• In the case of Walker v Boyle [1982] 1 All ER 634, the court held clauses of common use can also be found unreasonable.
  • This contract law case is about misrepresentation and rescission.
  • This case determines whether contractual liability can be excluded according to s 3 of the Misrepresentation Act 1967.

Facts of the Case

  • C and D contracted for a house. The contract on the sale of property contained a clause stating: “no error, misstatement or omission in any preliminary answer concerning the property shall annul the sale”.
  • D was unaware that a fence was removed after conflict over the property’s northern boundary. D refused to complete the contractual obligations.
  • C contended that under condition 17(1) of the Conditions of Sale, the clause was reasonable. D contended the contract should be rescinded on the grounds of innocent misrepresentation.


  • The main question is whether the clause excludes innocent misrepresentation or not.
  • Did misrepresentation induce Mr Walker into the contract?
  • Does the condition prevent contract rescission?
  • Should the deposit money be returned?

Held by High Court

  • D is liable – C can claim damages for innocent misrepresentation since D had knowledge of the actual facts and therefore could not rely on this condition.

Dillon J


  • “The object of a purchaser in making preliminary inquiries is to obtain information on which the purchaser can decide whether to proceed to exchange contracts. Any vendor will know that that is the object of asking the questions, and will know that the answers are likely to be relied upon. A person who makes a representation of fact cannot negative the representation by words such as those in the small print which I have quoted. I accordingly ignore those words.”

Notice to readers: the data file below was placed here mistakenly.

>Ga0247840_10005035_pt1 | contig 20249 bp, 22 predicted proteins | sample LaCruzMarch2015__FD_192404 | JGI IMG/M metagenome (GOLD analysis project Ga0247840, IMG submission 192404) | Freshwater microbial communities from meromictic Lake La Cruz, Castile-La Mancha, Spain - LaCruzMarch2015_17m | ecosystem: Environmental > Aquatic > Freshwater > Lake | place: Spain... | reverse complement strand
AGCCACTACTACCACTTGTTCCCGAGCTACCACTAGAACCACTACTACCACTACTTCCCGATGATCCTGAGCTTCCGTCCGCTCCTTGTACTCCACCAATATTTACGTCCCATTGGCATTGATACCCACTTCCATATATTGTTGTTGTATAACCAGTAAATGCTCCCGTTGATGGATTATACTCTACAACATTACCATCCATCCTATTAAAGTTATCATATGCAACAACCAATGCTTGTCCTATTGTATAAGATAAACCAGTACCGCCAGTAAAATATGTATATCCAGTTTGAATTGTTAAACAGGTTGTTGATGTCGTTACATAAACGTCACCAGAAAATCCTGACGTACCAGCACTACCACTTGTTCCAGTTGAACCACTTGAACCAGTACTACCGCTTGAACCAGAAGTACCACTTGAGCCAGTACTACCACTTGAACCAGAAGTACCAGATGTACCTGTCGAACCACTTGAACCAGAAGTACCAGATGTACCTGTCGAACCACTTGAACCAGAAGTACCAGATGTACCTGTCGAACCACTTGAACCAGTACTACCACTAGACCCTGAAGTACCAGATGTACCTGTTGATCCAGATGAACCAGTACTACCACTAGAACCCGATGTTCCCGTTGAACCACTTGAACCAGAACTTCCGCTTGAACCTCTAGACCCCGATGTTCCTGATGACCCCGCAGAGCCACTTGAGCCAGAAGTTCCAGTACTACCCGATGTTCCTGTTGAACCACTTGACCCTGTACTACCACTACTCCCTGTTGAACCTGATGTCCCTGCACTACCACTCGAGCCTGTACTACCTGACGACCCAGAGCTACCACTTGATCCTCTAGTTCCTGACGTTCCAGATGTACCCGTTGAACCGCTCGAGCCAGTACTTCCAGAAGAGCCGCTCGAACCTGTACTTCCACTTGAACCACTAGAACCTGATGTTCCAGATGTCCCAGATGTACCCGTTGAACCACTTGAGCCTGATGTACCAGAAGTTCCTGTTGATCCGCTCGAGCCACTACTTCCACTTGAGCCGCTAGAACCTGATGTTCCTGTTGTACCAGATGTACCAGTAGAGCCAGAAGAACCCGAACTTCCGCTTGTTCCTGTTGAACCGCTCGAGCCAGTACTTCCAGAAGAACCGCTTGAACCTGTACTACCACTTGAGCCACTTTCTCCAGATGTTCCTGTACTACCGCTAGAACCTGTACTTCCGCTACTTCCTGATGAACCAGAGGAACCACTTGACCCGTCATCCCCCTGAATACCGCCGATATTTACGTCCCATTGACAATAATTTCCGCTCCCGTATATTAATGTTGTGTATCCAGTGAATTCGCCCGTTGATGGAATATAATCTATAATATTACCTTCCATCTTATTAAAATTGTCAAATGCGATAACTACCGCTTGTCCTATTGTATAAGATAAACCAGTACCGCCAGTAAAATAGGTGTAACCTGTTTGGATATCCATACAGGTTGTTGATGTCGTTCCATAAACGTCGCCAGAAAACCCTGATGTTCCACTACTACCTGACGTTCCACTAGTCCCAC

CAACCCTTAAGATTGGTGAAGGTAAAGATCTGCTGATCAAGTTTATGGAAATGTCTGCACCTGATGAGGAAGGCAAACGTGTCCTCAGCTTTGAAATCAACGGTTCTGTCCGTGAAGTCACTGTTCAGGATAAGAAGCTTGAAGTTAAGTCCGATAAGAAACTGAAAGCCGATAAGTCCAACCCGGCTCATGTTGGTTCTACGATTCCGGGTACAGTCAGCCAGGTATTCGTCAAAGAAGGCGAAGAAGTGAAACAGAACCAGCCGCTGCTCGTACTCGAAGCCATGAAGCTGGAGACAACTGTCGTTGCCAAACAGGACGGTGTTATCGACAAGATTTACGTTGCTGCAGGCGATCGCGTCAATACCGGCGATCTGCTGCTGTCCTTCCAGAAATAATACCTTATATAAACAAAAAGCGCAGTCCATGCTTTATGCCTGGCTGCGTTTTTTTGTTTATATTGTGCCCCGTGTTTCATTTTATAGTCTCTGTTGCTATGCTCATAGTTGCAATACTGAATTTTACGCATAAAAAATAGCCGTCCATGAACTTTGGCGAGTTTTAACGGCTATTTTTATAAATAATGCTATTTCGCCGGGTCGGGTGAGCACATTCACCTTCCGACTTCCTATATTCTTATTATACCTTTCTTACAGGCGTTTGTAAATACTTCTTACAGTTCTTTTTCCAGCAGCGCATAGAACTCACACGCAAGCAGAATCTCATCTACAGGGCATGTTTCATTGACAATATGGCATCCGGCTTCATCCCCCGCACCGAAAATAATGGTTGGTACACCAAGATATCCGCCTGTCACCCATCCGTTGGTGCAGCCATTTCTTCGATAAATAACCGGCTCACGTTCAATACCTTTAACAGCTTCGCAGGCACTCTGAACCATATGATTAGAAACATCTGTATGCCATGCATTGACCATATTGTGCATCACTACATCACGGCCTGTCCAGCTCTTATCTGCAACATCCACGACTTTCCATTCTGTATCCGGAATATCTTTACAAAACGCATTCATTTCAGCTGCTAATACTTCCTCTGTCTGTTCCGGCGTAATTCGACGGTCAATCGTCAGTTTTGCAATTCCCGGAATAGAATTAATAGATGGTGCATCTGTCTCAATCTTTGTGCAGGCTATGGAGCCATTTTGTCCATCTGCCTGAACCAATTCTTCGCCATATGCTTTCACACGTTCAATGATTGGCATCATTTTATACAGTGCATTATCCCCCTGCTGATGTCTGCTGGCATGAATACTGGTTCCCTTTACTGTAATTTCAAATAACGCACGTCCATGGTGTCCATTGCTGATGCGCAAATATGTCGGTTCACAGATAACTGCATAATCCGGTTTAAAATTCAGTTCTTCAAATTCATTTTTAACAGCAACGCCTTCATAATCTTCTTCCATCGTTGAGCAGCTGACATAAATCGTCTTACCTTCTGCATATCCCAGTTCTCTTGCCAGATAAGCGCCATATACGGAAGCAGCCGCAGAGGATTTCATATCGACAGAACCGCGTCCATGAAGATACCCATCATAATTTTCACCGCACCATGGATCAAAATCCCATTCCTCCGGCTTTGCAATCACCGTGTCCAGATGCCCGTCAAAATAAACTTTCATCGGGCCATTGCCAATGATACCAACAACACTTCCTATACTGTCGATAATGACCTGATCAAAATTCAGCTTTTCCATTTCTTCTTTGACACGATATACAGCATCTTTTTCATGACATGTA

• The dispute regarding the boundary should have been disclosed prior to contract formation thus there was a misrepresentation made. Mr Walker would not have contracted otherwise.
  • The judge cited Nottingham Patent Brick and Tile Co. v. Butler [1885] 15 Q.B.D. 261 where it was held withholding half of the facts also constitutes as false statements, and Charles Hunt Ltd. v. Palmer [1931] 2 Ch. 287 to conclude failing to disclose overrides the conditions of sale.
  • The misrepresentation was not made fraudulently.

Specific performance

  • “It seems to me that the equitable barrier to specific performance extends not merely to matters of title where the vendor has failed to disclose defects known to him in his own title, but also to misrepresentation where the vendor has, albeit innocently, misdescribed the property or made some other misrepresentation about the property, when the true facts were within his own knowledge. A trifling misrepresentation where the truth would have had no effect on the purchaser and the purchaser would have nonetheless entered into the contract, rests in a different category, because there the contract has not been induced by the misrepresentation, but here, as I find, the purchaser would reasonably have refused to contract unless the boundary dispute, if disclosed to him, had first been resolved”.